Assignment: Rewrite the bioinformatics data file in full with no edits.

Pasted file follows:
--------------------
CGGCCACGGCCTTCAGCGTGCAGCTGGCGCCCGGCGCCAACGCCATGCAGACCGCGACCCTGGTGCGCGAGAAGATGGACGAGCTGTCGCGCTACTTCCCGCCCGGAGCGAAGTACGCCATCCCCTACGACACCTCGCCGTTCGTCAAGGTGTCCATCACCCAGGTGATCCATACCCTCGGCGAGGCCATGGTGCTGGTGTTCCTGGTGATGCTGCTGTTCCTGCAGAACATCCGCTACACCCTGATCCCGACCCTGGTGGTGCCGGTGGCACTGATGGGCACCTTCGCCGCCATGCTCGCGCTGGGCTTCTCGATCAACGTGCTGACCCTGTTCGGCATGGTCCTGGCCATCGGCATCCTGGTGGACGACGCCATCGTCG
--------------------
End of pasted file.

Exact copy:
CGGCCACGGCCTTCAGCGTGCAGCTGGCGCCCGGCGCCAACGCCATGCAGACCGCGACCCTGGTGCGCGAGAAGATGGACGAGCTGTCGCGCTACTTCCCGCCCGGAGCGAAGTACGCCATCCCCTACGACACCTCGCCGTTCGTCAAGGTGTCCATCACCCAGGTGATCCATACCCTCGGCGAGGCCATGGTGCTGGTGTTCCTGGTGATGCTGCTGTTCCTGCAGAACATCCGCTACACCCTGATCCCGACCCTGGTGGTGCCGGTGGCACTGATGGGCACCTTCGCCGCCATGCTCGCGCTGGGCTTCTCGATCAACGTGCTGACCCTGTTCGGCATGGTCCTGGCCATCGGCATCCTGGTGGACGACGCCATCGTCG